This is particularly apparant in the deployment of Chinese market institutions for the encouragement of a business culture of sustainability reporting. "Non-financial reporting, such as sustainability and CSR reporting, is a fairly recent trend which has expanded over the last twenty years. Many companies now produce an annual sustainability report and there are a wide array of ratings and standards around. There are a variety of reasons that companies choose to produce these reports, but at their core they are intended to be "vessels of transparency and accountability". Often they also intended to improve internal processes, engage stakeholders and persuade investors."  Rosie Bristow, Online Discussion: Sustainability Reporting, The Guardian (UK) April 18, 2011.

Sustainability reporting is a process for publicly disclosing an organization’s economic, environmental, and social performance. Many organizations find that financial reporting alone no longer satisfies the needs of shareholders, customers, communities, and other stakeholders for information about overall organizational performance.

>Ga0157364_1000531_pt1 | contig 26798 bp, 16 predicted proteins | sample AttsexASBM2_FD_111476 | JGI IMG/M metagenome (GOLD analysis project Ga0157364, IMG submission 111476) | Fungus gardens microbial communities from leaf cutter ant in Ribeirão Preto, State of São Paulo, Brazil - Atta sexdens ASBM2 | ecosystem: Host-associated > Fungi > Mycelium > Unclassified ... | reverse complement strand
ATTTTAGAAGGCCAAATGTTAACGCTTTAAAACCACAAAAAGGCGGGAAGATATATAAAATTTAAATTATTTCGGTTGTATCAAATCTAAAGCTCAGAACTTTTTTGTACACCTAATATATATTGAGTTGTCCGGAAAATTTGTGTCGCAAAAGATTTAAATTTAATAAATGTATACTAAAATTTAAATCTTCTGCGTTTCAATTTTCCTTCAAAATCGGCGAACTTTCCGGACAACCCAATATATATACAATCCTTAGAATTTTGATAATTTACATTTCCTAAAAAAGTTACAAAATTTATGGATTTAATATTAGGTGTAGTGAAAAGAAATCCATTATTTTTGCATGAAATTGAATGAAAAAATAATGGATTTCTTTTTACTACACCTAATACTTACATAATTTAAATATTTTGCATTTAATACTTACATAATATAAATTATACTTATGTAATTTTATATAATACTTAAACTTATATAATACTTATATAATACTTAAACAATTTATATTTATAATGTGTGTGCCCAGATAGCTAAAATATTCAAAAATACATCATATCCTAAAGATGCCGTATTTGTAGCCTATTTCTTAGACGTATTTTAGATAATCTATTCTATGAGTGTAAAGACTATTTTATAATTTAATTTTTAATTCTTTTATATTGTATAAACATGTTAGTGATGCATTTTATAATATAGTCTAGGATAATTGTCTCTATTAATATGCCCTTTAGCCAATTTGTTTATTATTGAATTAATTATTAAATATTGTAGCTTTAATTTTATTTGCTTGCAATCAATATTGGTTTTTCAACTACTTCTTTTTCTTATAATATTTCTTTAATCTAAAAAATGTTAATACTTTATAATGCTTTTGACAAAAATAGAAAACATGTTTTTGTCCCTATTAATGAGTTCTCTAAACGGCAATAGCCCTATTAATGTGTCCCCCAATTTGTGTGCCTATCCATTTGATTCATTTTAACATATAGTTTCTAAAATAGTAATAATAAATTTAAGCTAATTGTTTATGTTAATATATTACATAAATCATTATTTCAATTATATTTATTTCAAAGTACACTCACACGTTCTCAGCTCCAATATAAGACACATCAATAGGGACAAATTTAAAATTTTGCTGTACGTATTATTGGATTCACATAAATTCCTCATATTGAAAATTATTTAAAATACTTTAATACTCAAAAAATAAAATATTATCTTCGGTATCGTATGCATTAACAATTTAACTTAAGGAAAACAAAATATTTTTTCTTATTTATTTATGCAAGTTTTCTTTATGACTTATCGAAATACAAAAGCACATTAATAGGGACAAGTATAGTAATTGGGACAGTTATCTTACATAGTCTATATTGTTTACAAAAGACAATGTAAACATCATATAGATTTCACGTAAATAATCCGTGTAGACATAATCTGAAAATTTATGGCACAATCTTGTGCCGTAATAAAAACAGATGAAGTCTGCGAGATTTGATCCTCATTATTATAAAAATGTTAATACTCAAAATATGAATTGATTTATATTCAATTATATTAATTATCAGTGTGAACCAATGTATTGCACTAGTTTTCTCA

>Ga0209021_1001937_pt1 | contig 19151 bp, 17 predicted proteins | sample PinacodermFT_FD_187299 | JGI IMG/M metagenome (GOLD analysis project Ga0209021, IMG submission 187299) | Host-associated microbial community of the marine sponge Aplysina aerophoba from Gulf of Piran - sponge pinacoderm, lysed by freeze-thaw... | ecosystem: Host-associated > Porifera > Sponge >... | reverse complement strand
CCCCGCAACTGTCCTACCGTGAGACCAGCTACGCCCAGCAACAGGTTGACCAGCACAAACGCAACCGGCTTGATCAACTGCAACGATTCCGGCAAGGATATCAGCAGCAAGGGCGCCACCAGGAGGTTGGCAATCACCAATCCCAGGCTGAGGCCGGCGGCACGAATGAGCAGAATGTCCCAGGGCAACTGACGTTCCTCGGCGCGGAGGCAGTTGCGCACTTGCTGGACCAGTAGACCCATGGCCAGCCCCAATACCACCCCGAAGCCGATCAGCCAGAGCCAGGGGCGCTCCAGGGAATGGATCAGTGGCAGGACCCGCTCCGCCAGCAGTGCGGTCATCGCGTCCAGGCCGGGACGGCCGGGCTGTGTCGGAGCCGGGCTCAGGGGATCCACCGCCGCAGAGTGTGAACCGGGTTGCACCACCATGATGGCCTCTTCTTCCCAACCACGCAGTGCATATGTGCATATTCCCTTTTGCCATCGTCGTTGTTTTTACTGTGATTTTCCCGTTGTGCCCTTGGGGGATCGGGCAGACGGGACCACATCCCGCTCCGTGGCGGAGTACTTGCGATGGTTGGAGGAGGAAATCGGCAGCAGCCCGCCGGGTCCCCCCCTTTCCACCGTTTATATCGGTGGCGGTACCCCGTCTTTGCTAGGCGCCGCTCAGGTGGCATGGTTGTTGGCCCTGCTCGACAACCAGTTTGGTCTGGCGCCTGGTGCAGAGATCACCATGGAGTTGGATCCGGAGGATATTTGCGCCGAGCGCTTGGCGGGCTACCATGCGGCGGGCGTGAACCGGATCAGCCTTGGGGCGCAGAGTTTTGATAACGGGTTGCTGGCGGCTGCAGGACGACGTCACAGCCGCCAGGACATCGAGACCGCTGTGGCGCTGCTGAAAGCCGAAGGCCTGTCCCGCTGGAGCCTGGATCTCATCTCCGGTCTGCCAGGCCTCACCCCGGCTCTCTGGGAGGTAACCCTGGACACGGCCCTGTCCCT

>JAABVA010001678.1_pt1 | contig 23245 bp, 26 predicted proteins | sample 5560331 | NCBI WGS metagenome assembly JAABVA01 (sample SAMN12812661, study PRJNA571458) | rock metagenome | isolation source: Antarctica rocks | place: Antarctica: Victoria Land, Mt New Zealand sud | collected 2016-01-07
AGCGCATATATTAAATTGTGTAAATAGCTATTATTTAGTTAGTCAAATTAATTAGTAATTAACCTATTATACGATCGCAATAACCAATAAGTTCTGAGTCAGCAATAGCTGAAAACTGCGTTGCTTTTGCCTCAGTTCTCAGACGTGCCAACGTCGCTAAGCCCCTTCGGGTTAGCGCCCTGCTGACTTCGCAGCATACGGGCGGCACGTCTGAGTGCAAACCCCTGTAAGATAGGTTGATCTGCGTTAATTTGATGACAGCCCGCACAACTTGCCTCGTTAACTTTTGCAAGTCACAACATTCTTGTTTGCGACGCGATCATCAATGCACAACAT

The term “sustainability reporting” is synonymous with citizenship reporting, social reporting, triple-bottom line reporting and other terms that encompass the economic, environmental, and social aspects of an organization’s performance. (From Global Reporting Initiative, FAQs, Sustainability Reporting: Who, How, Why; What is Sustainability Reporting).

Like financial reporting, sustainability reporting requires a development of generally accepted principles to encourage uniformity on reporting.  "Without a similarly accepted framework for sustainability reports, such reports could lack the features that could make them broadly useful: credibility, consistency, and comparability. If the thousands of companies that voluntarily disclose their sustainability impacts did not refer to a generally accepted reporting framework, they would risk producing non-comparable reports, and/or reports which inadequately address the full spectrum of stakeholder interests." (From Global Reporting Initiative, FAQs, Sustainability Reporting: Who, How, Why; Why do We Need the GRI Reporting Framework?).  A number of entities, public and private, have been competing for dominance in the development and control of these commonly accepted reporting and transparency principles.